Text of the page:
Denim HQ – Viberg Short Shift Engineer Boot Review


Viberg are a company who have not, in my opinion, gone out of their way to ingratiate themselves to the entire boot market. Their pricing has traditionally been much higher than companies who could be considered their rivals for trade, but Viberg fans point to a perceived higher standard in materials and workmanship. Their Managing Director, Brett has gone on record as stating that he wants the prices of Viberg boots to increase as they embrace the fashion market for work boots, which has definitely made a section of the market feel a little uncomfortable, so for these reasons a pair of Viberg boots has never been a huge draw for me, until now. Viberg have not changed their position on pricing, and I have not changed my position on Viberg, but happy circumstance lead me to be able to pick up a pair of Viberg boots which were pretty damned close to the design I wanted for a relatively small amount of money, so let’s see what all the fuss is about, are they really that much better that it makes spending an extra few hundred dollars seem ok?


The circumstance which lead to my purchase were brought about by a Japanese lady, the owner of Iron Heart UK, and Wesco boots rather than Viberg. Sarina, who works for Iron Heart in Japan, had a pair of short Wesco Boss boots made for her with an Armortred wedge sole and a short shaft, I loved them, my wife loved them, neither of us could afford to buy a pair so I set out looking for something similar and on eBay I found the Vibergs. These boots were originally retailed by Oki Ni for £600, I paid significantly less than half that price which was a major deciding factor in buying them, they are made from Vibergs smooth leather (their equivalent of White’s dress leather) and rough out with a Vibram 2021 wedge sole and nickel plated roller buckles. They are substantially heavy despite the presence of the sole which Giles Padmore affectionately refers to as “the mattress”, I must confess that aesthetically the sole is not the most pleasing, but I cannot deny its comfort and flexibility and as I plan on wearing these daily for work, comfort is king. The edging is natural and the toe profile is not as sleek as many other Viberg boots I have seen, which suits me.


The first thing I noticed when removing the boots from their box was that 99% of the stitching is flawless, which is disappointing as I had heard Viberg owners proudly proclaim that the stitch regularity and quality was unparalleled. The flaw in these boots is a loose/ snapped stitch near the toe of the left boots, not a huge deal at all but as there are no other marks around the stitch to denote damage I can only assume that it is a manufacturing error, which is not what I expected. The rest of the stitching is indeed uniform and gloriously spaced and most importantly it is intact, the hide is perfect and blemish free and the edging is considerably smoother than I have experienced on old pairs of White’s boots which I have owned. Overall, apart from the left toe, the finish is a level above White’s and Alden, and many levels above Red Wings, Wolverine, Thorogood and similar brands.


In terms of fit, they are comfortable and supportive in all the right places with only one minor complaint, they slip on my right foot only and this has caused some skin to be rubbed off, pretty painful but not uncommon it seems. I asked for advice in alleviating this problem in a Viberg discussion and found several other people had the same issue, they did all assure me that it will be resolved with wear and they will then become my most comfortable boots, time will tell on this but I hope so as they were bought for the specific purpose of being my daily work boots. Something else I have noticed is that the wedge sole feels much stiffer on these than it did on the White’s oxfords which I had with the same sole, whether this is a batch issue or whether the construction of the boot holds things together, including the position of my foot, in a much more rigid position is difficult to say, but it is noticeable.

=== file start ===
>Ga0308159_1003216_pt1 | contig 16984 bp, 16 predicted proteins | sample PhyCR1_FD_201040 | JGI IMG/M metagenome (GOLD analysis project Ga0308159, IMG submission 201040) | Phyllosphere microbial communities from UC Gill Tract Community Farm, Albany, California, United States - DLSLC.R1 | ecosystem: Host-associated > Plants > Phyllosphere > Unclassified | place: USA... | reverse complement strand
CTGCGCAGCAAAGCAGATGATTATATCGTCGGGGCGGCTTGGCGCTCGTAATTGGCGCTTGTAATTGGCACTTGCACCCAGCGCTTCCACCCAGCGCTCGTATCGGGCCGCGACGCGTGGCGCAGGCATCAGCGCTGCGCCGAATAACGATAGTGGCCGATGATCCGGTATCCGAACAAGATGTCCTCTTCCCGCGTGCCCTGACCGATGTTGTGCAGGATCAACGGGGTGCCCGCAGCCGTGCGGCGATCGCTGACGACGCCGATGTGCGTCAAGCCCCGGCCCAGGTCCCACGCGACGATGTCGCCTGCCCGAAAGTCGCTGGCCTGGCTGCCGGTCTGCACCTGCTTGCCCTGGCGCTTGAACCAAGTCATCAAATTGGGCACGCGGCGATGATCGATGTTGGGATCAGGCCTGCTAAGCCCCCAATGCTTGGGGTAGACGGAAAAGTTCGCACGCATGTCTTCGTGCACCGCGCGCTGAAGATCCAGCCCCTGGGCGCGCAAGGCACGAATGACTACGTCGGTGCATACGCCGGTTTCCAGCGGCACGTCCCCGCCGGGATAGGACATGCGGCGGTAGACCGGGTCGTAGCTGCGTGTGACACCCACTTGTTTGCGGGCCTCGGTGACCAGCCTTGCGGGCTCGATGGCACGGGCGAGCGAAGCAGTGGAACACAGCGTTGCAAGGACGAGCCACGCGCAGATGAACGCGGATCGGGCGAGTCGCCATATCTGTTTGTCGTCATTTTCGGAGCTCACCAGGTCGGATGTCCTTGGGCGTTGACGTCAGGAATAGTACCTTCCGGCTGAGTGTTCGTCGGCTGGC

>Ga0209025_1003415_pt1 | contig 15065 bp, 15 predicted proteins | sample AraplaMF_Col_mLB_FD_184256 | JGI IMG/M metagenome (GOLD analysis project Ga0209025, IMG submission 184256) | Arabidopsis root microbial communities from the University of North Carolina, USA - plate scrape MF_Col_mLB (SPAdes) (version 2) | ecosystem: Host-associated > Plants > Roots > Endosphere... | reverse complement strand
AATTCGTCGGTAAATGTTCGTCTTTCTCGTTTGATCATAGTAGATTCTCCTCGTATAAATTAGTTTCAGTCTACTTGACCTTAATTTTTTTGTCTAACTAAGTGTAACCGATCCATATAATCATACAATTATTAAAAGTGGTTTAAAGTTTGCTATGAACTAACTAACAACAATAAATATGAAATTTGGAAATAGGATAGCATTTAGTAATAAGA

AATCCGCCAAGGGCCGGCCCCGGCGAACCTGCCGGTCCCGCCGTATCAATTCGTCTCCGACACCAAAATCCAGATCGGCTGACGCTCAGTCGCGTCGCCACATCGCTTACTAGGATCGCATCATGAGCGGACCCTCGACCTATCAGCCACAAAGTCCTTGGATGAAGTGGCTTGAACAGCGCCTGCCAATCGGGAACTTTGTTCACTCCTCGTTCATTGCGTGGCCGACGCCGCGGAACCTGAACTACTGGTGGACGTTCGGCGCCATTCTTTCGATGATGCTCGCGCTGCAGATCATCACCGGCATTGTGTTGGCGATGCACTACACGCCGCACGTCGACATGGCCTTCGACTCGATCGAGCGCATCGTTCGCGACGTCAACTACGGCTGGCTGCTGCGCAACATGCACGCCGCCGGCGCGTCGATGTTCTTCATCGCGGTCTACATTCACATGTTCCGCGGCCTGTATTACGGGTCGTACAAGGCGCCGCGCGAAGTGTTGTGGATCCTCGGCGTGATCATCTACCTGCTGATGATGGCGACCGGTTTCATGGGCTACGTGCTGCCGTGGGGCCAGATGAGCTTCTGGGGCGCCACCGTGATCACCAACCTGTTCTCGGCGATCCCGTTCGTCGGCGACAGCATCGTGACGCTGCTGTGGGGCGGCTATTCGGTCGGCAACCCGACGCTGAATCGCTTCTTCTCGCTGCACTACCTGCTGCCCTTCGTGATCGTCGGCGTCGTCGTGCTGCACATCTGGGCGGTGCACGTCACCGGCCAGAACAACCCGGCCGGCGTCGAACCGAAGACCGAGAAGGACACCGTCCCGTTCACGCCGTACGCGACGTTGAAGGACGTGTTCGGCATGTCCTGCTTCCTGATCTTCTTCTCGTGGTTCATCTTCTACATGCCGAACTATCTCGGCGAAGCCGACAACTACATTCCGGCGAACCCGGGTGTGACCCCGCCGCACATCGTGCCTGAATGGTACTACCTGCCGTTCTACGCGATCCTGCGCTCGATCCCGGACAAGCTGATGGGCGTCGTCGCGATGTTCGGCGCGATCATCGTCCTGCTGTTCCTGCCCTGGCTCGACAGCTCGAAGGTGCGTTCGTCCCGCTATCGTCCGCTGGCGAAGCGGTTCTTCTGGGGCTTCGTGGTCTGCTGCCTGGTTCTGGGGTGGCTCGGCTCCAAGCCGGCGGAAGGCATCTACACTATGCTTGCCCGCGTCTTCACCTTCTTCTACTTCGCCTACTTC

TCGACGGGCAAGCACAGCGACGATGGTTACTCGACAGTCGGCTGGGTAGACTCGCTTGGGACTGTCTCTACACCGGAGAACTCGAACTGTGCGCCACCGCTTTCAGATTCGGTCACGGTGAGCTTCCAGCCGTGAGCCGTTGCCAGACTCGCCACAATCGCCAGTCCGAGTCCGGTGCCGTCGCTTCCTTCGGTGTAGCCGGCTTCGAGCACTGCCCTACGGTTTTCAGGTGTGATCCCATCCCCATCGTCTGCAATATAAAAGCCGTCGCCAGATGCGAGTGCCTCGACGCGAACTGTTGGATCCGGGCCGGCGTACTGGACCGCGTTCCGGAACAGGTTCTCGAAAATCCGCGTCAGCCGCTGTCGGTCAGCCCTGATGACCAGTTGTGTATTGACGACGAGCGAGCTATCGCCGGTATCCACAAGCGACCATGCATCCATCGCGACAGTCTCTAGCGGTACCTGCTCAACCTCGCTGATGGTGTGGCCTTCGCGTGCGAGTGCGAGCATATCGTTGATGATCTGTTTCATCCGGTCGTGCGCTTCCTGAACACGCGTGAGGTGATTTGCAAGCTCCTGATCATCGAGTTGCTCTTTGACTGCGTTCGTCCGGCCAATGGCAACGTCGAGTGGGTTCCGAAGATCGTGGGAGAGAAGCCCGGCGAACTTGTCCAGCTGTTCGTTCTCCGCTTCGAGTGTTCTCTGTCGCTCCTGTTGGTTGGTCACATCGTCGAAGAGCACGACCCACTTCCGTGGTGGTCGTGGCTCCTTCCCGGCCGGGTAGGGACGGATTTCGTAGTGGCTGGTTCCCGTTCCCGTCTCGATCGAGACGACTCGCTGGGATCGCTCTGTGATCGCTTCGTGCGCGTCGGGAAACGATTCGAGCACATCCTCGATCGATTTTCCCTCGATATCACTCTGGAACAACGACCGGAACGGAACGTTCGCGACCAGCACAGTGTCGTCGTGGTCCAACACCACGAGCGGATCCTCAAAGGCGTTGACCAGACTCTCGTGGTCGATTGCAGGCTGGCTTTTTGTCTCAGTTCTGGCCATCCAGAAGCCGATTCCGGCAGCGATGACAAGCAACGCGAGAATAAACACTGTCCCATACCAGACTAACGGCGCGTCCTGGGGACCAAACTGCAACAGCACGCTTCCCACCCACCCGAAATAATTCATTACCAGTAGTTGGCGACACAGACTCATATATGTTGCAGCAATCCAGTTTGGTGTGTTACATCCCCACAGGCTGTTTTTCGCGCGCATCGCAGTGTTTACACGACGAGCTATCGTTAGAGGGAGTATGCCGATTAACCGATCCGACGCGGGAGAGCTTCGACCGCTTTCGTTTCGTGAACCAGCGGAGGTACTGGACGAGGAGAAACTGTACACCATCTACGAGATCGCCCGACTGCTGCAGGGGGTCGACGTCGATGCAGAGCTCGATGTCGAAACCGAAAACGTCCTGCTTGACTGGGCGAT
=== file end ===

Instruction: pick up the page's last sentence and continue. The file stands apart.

What I like about these boots is their convenience, they literally slip on and off in seconds which makes a refreshing change from spending time messing around with super long boot laces and speed hooks (a counter intuitive name if ever I’ve heard one). This makes them ideal for casual wear, and the name I heard for them from a friend the other day of “Uggs for thugs” seems quite appropriate to their aesthetics. The remaining question is how do I feel about Viberg after finally putting a pair on my feet? Well, in comparison to the other brands I have tried over the years (White’s, Alden, Red Wings, Thorogood, Wolverine and Timberland Abington) they are certainly a cut above in terms of finish, though not as immediately comfortable as any of the pairs of White’s which I have owned and also not as comfortable as my Aldens, which were admittedly well broken in when I got them. I have been assured by other Viberg owners that they will meld to my feet and will surpass the other brands in terms of comfort too, we will see. The only one of the big North American work boot makers I can’t make a comparison with is Wesco, who are the company which is reputed to make boots on a similar level of quality to Viberg, I do have some Wesco on order, and once they arrive I will also review them and hopefully answer the question. In summary, these boots have not made me like Viberg the brand any more, but I do really like these boots.

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